Despite the traffic and security, Charlotte remained a city where a visitor could easily score some grits and home brew.
“It’s been easy for me when I want to peel away from this security environment and go to a Charlotte restaurant and have grilled shrimp and grits and a beer or two,” said Chuck Plunkett, politics editor for the Denver Post.
“In Tampa, it was like a banana republic during a coup. The security was so overwhelming. Apparently the locals had the same kind of feeling … that we better shut down and get out and not come.” ... In Tampa, businesses complained that conventioneers rarely strayed outside the security zone. Of course, Charlotte, unlike Tampa, did not have a threatening tropical storm.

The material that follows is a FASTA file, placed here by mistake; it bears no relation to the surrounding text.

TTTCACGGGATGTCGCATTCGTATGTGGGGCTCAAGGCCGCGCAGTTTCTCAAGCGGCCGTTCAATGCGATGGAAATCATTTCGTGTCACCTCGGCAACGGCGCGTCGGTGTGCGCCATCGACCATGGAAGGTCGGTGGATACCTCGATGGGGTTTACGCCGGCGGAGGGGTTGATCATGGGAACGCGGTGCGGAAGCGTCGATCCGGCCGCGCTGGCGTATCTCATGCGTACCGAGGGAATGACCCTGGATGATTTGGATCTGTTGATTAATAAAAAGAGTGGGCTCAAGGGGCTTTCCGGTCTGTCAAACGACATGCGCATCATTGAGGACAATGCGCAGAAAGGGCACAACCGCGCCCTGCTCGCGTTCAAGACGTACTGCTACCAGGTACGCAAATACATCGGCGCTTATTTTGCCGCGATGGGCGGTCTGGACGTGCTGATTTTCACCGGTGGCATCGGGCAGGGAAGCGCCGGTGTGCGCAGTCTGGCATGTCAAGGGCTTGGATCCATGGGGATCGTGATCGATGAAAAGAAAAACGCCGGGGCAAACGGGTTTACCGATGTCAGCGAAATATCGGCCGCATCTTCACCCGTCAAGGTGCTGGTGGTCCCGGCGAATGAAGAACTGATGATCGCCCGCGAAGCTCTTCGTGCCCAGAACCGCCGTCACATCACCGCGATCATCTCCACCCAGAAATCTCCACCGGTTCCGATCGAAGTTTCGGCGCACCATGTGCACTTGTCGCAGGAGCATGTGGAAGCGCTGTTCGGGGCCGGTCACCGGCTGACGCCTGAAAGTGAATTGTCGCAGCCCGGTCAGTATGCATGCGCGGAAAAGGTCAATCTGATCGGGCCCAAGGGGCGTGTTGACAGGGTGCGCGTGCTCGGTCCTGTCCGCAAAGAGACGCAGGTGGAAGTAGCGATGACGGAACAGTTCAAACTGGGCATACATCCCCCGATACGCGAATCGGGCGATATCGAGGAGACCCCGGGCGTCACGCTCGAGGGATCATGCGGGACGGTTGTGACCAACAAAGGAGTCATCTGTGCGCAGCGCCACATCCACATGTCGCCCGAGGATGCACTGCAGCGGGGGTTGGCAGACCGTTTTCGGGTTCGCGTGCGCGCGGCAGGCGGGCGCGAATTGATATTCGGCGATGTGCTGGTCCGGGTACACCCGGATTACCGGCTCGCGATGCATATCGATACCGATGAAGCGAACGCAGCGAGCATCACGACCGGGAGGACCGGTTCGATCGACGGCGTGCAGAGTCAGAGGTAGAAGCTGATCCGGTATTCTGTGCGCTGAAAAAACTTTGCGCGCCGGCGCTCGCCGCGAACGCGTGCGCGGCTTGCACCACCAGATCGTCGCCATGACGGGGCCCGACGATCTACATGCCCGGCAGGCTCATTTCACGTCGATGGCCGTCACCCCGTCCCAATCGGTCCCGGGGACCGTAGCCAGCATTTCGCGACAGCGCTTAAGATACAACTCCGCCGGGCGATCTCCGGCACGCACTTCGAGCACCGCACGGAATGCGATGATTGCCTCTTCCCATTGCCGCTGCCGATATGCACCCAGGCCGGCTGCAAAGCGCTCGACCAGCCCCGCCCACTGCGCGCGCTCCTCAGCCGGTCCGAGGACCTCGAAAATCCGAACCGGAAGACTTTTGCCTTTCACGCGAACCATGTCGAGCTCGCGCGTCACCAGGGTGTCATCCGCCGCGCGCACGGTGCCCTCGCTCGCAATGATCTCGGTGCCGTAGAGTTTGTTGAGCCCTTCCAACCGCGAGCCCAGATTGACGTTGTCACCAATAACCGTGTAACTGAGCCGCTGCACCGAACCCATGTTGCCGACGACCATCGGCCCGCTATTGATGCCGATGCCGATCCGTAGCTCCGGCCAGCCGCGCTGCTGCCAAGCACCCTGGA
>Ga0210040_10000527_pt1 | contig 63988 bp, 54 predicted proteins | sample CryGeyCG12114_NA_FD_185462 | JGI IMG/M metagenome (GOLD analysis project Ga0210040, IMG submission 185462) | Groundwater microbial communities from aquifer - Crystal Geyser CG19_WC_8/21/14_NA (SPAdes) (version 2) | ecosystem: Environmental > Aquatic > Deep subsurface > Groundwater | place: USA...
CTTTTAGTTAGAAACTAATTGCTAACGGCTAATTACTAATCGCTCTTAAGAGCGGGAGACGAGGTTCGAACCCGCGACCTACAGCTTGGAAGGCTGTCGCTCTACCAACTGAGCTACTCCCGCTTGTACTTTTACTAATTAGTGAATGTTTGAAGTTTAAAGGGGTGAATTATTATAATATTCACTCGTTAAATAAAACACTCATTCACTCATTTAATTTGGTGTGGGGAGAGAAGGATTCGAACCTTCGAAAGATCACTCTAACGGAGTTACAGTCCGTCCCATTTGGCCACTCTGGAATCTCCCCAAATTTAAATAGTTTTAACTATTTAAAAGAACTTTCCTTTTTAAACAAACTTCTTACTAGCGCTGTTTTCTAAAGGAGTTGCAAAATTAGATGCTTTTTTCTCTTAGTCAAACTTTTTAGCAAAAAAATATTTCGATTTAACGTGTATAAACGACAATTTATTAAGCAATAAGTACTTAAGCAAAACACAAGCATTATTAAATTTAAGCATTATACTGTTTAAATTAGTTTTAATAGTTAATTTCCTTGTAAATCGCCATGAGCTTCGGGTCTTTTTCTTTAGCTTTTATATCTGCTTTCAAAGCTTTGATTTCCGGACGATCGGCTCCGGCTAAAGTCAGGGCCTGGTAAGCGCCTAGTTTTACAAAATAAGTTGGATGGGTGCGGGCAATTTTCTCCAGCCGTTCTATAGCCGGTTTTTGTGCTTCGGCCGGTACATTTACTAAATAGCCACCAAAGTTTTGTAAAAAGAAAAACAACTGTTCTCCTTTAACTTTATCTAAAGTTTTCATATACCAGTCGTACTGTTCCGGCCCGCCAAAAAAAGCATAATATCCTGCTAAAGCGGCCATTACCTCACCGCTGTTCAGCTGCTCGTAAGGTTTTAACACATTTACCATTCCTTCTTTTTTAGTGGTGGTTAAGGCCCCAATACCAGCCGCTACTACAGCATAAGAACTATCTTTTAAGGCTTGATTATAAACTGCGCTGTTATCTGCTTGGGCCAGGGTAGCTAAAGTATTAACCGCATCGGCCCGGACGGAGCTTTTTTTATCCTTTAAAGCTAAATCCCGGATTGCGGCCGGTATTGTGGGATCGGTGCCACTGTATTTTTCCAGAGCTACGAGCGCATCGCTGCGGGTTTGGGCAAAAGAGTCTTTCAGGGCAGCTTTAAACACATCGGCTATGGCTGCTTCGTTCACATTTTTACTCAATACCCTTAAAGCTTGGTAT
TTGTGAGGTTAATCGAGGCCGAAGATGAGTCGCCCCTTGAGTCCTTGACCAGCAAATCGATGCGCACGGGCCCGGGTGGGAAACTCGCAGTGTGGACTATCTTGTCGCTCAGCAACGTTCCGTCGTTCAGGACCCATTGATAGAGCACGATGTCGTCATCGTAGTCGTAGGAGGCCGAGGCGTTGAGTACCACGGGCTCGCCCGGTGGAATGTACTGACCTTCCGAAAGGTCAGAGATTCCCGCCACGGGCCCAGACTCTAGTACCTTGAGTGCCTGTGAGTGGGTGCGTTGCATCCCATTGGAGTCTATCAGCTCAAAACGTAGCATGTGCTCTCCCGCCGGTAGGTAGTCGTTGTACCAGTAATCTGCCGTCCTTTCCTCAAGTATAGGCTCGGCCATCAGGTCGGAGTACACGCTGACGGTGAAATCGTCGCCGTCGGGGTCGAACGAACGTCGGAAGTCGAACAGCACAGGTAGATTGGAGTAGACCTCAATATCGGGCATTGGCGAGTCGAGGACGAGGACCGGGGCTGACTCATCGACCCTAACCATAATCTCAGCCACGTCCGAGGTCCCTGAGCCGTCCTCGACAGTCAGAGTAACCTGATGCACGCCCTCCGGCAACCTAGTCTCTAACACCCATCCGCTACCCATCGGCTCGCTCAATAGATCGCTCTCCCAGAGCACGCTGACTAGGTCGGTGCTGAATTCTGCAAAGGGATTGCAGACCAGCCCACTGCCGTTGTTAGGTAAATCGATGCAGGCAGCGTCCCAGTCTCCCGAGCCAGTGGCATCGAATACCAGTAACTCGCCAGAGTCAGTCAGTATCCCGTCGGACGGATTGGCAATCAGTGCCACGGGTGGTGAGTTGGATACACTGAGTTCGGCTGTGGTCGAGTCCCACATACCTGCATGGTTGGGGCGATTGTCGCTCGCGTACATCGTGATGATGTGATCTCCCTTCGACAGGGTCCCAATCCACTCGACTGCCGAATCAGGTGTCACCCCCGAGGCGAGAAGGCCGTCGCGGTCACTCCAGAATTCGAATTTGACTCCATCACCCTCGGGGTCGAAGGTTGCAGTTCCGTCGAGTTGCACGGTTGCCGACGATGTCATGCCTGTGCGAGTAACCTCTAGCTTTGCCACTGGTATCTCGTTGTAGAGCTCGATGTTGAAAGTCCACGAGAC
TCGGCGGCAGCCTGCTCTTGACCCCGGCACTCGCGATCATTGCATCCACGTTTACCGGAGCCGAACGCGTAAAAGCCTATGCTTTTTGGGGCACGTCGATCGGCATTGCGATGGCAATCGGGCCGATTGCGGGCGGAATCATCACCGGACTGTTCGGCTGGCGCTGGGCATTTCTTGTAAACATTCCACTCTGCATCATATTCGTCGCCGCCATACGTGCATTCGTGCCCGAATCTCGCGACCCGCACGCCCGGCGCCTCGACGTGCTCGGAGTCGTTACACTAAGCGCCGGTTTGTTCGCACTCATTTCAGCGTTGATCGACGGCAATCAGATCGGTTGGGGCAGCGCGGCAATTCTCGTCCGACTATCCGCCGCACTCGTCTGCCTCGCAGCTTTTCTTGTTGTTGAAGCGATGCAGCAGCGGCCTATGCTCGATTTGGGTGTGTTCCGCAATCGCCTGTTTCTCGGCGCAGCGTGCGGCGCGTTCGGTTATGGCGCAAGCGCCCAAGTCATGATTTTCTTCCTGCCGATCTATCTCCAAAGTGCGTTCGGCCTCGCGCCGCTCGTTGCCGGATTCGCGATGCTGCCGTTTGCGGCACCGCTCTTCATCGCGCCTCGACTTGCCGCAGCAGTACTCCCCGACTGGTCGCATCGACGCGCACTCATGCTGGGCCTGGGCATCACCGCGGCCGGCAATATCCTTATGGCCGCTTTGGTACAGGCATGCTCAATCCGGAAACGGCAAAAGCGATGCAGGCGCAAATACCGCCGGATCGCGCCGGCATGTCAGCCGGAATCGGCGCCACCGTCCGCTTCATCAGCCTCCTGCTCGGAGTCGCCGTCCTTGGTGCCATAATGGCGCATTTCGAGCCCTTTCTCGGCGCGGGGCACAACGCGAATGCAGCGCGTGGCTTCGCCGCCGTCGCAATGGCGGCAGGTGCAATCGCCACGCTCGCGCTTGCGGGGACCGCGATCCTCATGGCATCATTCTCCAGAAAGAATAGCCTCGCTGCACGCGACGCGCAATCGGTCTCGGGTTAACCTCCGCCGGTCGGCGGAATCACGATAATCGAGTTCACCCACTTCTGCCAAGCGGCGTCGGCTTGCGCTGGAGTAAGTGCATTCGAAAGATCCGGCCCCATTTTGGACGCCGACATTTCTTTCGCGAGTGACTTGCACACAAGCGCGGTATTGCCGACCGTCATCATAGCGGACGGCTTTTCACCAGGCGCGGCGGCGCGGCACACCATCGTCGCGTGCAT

The Tampa Bay Times reported that the Charlotte experience was better.
“What was witnessed by reporters and delegates was a town where its residents were celebrating,” the newspaper reported. “What they found in Tampa was a city that felt desolate.”
Even Tampa Mayor Bob Buckhorn, a Democrat and member of the Florida delegation, acknowledged Charlotte was more lively.
Buckhorn said the city of Charlotte was designed in a way that encouraged more activity.
“Your downtown is very different than our downtown,” Buckhorn said. “It is very retail-oriented and pedestrian-friendly.”